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Galt shooting update: Officers contacted alleged shooter twice, but suspect no longer answering

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Posted: Wednesday, November 28, 2012 1:51 pm | Updated: 7:12 am, Thu Nov 29, 2012.

Police fired tear gas into a home Wednesday night in Galt where a man had barricaded himself after officers said he shot and killed an animal control officer.

The suspect is believed to be 65-year-old Joseph Francis Corey, who was evicted from the home in the 600 block of 1st Street on Tuesday, said Sacramento County Sheriff’s Department spokesman Sgt. Jason Ramos.

“The primary goal is to get him to come out and surrender,” Ramos said, adding later: “We are trying to establish his state of mind.”

As of 11:30 p.m., the stakeout continued after more than 11 hours and Corey was still barricaded in the home. After two brief conversations, Corey stopped answering officers.

Police were announcing over a loudspeaker, “Joseph, turn your phone back on. We need to talk to you.”

Officers started shooting tear gas canisters into the home around 10:30 p.m., but there was no response from Corey.

The shooting happened a little after noon Wednesday, and multiple agencies, including three different SWAT teams, arrived to secure the area and evacuate more than a half dozen residents.

On Tuesday, a sheriff’s deputy and bank employee evicted Corey from his home, and the locks had been changed.

“The homeowner was locked out of the property,” Ramos said. “He remained behind outdoors to gather a few belongings, but ultimately, the eviction was done, so no one should have been occupying the residence.”

At the time of the eviction, Ramos said he had nowhere to take his multiple cats and dogs.

Then on Wednesday, an unarmed Sacramento County animal control officer and another bank representative went to the home around noon to pick up the dogs and cats.

When the pair knocked, Corey reportedly fired a shotgun through the door, hitting the officer’s torso, Ramos said. The officer’s identity has not been released. It is unclear how Corey got back into the home.

The bank employee flagged down a police volunteer who happened to be in the area. Shortly after, Galt police officers arrived and pulled the man to safety, but paramedics were unable to revive him, Ramos said.

The bank employee was grazed in the head, possibly with wood from the door, but only had superficial injuries.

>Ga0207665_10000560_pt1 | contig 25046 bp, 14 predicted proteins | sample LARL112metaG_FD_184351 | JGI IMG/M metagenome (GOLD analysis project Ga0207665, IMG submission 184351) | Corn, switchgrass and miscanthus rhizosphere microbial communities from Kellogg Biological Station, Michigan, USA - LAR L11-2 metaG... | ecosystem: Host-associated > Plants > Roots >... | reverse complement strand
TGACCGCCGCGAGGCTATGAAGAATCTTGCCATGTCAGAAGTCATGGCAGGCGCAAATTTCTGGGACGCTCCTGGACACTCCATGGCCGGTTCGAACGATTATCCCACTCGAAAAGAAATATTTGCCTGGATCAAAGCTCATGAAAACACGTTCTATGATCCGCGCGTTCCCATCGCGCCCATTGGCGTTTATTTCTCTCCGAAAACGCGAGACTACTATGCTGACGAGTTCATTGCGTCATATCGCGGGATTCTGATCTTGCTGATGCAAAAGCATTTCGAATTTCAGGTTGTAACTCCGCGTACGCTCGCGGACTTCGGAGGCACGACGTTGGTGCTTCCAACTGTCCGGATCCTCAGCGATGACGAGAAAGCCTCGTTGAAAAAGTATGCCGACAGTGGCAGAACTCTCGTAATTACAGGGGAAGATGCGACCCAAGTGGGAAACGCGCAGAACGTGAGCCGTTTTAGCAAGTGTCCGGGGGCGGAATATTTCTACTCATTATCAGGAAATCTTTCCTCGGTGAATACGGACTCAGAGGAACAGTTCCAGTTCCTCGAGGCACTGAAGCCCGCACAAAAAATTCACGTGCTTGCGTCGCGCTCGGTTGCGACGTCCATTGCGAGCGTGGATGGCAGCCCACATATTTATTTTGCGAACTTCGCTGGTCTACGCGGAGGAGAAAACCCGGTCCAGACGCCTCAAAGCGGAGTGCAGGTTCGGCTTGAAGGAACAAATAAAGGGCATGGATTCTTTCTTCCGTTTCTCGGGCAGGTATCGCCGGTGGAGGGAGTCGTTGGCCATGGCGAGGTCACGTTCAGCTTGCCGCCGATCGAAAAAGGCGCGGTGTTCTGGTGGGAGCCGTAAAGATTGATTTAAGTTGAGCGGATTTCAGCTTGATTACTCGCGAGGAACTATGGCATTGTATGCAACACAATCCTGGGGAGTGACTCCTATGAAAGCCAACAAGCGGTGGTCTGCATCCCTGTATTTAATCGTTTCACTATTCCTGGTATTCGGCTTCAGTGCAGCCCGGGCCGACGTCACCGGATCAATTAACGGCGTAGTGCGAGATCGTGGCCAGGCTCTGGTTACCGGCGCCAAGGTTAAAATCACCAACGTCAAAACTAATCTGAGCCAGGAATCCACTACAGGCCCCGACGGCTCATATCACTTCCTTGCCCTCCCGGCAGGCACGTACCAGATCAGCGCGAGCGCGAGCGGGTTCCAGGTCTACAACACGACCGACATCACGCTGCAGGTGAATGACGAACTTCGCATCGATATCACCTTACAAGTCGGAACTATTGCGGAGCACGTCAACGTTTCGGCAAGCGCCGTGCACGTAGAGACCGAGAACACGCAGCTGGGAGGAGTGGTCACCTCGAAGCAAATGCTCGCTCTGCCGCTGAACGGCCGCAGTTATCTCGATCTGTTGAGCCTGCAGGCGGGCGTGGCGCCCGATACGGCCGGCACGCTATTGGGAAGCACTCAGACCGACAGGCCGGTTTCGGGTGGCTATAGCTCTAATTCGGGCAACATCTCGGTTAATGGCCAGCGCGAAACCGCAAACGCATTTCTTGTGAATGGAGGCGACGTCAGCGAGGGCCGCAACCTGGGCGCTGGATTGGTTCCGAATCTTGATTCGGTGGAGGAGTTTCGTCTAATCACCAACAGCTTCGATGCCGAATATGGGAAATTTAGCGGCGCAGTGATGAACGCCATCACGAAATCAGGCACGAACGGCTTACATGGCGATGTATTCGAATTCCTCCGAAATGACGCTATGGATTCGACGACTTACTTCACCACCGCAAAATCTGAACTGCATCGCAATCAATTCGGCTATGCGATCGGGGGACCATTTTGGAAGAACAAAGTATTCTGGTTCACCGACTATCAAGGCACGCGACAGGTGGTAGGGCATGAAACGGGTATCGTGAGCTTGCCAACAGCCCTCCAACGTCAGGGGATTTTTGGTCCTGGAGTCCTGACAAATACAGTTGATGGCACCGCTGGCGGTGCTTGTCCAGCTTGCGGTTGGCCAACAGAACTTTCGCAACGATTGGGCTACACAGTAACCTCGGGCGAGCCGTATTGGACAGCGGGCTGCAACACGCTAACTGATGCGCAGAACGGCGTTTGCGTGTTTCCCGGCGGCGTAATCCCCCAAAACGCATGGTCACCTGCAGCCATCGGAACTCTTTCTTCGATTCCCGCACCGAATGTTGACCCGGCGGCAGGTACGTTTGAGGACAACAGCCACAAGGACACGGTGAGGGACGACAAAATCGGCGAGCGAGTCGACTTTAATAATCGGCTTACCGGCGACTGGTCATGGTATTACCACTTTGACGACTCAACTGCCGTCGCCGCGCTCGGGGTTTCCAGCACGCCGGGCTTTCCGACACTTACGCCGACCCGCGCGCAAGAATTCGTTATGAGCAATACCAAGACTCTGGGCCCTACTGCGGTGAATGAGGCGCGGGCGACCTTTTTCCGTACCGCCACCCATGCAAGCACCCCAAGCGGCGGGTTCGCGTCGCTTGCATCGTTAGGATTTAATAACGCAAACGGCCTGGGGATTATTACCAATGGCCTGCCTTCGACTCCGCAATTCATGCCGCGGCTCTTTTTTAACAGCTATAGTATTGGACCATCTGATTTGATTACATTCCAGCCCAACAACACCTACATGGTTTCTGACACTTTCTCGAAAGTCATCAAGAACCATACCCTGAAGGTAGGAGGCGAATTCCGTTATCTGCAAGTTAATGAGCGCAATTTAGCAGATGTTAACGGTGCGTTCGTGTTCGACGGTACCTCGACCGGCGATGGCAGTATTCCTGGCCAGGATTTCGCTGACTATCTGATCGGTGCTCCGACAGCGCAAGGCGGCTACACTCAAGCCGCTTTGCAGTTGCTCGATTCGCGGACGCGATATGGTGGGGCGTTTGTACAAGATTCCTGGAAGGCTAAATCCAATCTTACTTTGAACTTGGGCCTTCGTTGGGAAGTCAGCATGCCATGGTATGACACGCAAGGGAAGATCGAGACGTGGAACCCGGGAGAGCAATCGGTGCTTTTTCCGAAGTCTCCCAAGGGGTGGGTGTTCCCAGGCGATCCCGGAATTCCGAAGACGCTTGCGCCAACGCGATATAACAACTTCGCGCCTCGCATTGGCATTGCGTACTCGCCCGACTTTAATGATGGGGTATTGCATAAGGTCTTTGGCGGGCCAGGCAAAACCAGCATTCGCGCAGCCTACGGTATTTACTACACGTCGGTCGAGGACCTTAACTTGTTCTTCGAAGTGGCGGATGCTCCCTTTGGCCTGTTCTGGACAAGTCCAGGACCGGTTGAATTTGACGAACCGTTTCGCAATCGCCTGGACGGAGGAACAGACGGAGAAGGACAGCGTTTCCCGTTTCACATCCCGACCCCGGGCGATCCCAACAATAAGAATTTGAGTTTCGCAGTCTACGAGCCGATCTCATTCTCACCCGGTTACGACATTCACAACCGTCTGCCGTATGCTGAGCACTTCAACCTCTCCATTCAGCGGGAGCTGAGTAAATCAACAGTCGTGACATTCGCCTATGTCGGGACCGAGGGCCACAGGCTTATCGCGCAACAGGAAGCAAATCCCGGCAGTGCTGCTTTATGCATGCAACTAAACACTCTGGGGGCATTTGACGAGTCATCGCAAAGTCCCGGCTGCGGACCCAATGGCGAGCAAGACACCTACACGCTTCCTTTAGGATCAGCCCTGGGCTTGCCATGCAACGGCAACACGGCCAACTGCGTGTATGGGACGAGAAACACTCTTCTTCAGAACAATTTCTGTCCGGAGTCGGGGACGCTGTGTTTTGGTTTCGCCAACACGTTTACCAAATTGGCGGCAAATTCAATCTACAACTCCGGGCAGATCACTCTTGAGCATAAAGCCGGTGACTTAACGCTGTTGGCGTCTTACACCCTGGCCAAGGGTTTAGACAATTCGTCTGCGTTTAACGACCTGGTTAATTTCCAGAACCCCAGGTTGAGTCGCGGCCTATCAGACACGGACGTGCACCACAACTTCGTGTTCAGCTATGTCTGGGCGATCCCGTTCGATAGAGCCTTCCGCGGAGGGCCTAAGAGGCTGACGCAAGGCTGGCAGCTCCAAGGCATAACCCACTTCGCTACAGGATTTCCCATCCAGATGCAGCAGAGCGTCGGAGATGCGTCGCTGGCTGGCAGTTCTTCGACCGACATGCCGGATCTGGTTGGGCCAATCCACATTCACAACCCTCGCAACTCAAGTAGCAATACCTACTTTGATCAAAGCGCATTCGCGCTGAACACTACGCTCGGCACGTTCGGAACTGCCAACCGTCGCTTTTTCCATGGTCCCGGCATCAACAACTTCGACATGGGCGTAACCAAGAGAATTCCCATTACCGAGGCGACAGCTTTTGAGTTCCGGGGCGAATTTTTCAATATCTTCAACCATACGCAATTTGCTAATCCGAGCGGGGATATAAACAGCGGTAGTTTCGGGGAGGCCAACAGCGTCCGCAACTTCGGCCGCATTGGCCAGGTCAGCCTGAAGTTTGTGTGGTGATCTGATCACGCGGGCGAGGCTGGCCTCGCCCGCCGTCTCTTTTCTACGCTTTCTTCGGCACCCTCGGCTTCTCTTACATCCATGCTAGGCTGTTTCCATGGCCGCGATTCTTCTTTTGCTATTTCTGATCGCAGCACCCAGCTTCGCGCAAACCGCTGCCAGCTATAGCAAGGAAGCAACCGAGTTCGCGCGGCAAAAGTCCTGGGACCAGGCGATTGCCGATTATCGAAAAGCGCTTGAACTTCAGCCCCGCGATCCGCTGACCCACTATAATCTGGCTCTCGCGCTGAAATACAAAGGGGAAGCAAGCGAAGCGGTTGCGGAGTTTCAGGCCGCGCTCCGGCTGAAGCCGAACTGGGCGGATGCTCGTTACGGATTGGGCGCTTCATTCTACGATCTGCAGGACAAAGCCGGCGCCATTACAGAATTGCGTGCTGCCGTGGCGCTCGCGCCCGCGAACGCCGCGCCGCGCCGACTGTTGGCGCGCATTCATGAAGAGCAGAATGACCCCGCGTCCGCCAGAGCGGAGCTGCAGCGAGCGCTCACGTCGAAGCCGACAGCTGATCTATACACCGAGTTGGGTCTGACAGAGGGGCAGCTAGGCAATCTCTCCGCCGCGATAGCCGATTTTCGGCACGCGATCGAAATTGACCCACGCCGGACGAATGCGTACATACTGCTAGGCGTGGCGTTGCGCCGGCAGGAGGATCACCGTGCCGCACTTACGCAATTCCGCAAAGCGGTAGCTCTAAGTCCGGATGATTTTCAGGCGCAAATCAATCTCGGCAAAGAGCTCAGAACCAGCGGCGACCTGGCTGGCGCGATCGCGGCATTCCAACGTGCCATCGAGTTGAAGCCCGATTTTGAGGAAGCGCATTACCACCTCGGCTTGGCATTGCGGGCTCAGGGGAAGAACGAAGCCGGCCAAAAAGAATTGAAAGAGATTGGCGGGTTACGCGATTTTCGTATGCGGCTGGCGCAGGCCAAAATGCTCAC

Corey owned the home before it was foreclosed on and taken over by Citibank, according to the Sacramento County Assessor’s Office. A friend of Corey’s said he owned the home and lived by himself. The phone number listed for Corey was disconnected.

For hours, Sheriff’s deputies could not confirm whether Corey was the shooter, because they had no contact with him until around 6 p.m.

One of Corey’s friends was shocked when he heard the news.

“He’s a really nice guy,” friend Rick Jones said of Corey. “Out of character, wouldn’t expect it from the guy. I know things are bad, but I wouldn’t expect this from him. He might have felt like he had nothing to lose at this point.”

Another neighbor called Corey “a hermit” who kept to himself all the time, but Jones did say Corey attended his daughter’s birthday party recently. He said Corey was a retired computer programmer who was losing his home to foreclosure.

After the shooting, officers from multiple agencies in the area arrived on scene and walked around the two-story home with their guns drawn.

The home is located near F Street and is across the street from apartments. Local residents stood in front of their homes and gathered around the yellow police tape throughout the entire day watching the assemblage of law enforcement.

Sheriff’s officers and the Sacramento Police Department responded to assist Galt police with the incident, and a joint Elk Grove-Galt SWAT team was searching the area at 1:30 p.m.

On New Hope Road, officers set up a command center where multiple police cars and unmarked cars parked. An armored vehicle with a sharpshooter behind a high-powered rifle drove toward the home in the late afternoon.